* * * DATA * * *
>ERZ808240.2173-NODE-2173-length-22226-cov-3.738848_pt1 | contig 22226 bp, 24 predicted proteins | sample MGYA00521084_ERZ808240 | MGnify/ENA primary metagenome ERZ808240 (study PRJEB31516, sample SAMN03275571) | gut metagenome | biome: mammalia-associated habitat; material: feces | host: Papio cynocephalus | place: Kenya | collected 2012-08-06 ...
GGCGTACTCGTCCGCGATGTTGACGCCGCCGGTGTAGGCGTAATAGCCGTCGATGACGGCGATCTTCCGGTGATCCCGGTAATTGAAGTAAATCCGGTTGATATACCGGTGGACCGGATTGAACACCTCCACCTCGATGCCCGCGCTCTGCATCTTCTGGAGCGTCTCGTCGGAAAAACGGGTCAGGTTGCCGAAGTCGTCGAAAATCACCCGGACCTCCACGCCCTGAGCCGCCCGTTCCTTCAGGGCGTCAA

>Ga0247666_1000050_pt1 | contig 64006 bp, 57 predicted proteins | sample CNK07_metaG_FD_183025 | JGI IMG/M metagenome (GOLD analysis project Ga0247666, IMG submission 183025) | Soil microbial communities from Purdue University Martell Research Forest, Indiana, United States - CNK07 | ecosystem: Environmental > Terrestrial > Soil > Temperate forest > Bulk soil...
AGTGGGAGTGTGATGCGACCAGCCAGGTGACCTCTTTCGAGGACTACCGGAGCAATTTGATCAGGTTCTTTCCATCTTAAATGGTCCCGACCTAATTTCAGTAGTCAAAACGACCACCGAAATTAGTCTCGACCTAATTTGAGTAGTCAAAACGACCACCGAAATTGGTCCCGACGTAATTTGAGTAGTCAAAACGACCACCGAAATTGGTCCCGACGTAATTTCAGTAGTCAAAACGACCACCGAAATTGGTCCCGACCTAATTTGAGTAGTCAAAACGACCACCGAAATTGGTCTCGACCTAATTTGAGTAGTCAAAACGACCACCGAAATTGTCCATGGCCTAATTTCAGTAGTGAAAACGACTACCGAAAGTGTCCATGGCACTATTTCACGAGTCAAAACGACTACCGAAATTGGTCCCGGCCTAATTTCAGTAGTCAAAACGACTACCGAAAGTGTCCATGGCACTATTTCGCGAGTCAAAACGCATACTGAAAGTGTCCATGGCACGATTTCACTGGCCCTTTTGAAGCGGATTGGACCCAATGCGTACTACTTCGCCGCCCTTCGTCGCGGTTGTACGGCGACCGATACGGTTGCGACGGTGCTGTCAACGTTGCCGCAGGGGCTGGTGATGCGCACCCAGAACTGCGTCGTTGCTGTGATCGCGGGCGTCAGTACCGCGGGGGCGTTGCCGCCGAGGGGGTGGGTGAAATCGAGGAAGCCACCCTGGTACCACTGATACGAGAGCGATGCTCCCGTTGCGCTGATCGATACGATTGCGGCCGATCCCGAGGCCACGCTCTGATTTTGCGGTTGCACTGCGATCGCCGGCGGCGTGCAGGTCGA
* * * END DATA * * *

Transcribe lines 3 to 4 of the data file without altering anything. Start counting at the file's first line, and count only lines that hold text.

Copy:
>Ga0247666_1000050_pt1 | contig 64006 bp, 57 predicted proteins | sample CNK07_metaG_FD_183025 | JGI IMG/M metagenome (GOLD analysis project Ga0247666, IMG submission 183025) | Soil microbial communities from Purdue University Martell Research Forest, Indiana, United States - CNK07 | ecosystem: Environmental > Terrestrial > Soil > Temperate forest > Bulk soil...
AGTGGGAGTGTGATGCGACCAGCCAGGTGACCTCTTTCGAGGACTACCGGAGCAATTTGATCAGGTTCTTTCCATCTTAAATGGTCCCGACCTAATTTCAGTAGTCAAAACGACCACCGAAATTAGTCTCGACCTAATTTGAGTAGTCAAAACGACCACCGAAATTGGTCCCGACGTAATTTGAGTAGTCAAAACGACCACCGAAATTGGTCCCGACGTAATTTCAGTAGTCAAAACGACCACCGAAATTGGTCCCGACCTAATTTGAGTAGTCAAAACGACCACCGAAATTGGTCTCGACCTAATTTGAGTAGTCAAAACGACCACCGAAATTGTCCATGGCCTAATTTCAGTAGTGAAAACGACTACCGAAAGTGTCCATGGCACTATTTCACGAGTCAAAACGACTACCGAAATTGGTCCCGGCCTAATTTCAGTAGTCAAAACGACTACCGAAAGTGTCCATGGCACTATTTCGCGAGTCAAAACGCATACTGAAAGTGTCCATGGCACGATTTCACTGGCCCTTTTGAAGCGGATTGGACCCAATGCGTACTACTTCGCCGCCCTTCGTCGCGGTTGTACGGCGACCGATACGGTTGCGACGGTGCTGTCAACGTTGCCGCAGGGGCTGGTGATGCGCACCCAGAACTGCGTCGTTGCTGTGATCGCGGGCGTCAGTACCGCGGGGGCGTTGCCGCCGAGGGGGTGGGTGAAATCGAGGAAGCCACCCTGGTACCACTGATACGAGAGCGATGCTCCCGTTGCGCTGATCGATACGATTGCGGCCGATCCCGAGGCCACGCTCTGATTTTGCGGTTGCACTGCGATCGCCGGCGGCGTGCAGGTCGA